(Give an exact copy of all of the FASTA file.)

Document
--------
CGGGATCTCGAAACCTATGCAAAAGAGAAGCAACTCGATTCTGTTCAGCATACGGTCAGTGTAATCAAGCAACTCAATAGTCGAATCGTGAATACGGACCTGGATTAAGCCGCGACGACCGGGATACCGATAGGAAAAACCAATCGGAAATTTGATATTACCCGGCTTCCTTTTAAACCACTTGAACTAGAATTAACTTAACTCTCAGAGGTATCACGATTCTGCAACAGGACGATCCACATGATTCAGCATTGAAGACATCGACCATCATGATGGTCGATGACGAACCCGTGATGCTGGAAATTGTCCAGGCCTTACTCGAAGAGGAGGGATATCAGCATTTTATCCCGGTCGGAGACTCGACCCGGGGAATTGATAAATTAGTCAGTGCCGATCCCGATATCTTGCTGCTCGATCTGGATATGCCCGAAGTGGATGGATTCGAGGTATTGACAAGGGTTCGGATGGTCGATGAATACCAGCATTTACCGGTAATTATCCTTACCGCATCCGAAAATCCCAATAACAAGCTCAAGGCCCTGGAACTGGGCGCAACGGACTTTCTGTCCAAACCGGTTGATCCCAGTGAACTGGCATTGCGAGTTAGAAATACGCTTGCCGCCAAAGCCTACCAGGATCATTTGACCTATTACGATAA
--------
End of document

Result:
CGGGATCTCGAAACCTATGCAAAAGAGAAGCAACTCGATTCTGTTCAGCATACGGTCAGTGTAATCAAGCAACTCAATAGTCGAATCGTGAATACGGACCTGGATTAAGCCGCGACGACCGGGATACCGATAGGAAAAACCAATCGGAAATTTGATATTACCCGGCTTCCTTTTAAACCACTTGAACTAGAATTAACTTAACTCTCAGAGGTATCACGATTCTGCAACAGGACGATCCACATGATTCAGCATTGAAGACATCGACCATCATGATGGTCGATGACGAACCCGTGATGCTGGAAATTGTCCAGGCCTTACTCGAAGAGGAGGGATATCAGCATTTTATCCCGGTCGGAGACTCGACCCGGGGAATTGATAAATTAGTCAGTGCCGATCCCGATATCTTGCTGCTCGATCTGGATATGCCCGAAGTGGATGGATTCGAGGTATTGACAAGGGTTCGGATGGTCGATGAATACCAGCATTTACCGGTAATTATCCTTACCGCATCCGAAAATCCCAATAACAAGCTCAAGGCCCTGGAACTGGGCGCAACGGACTTTCTGTCCAAACCGGTTGATCCCAGTGAACTGGCATTGCGAGTTAGAAATACGCTTGCCGCCAAAGCCTACCAGGATCATTTGACCTATTACGATAA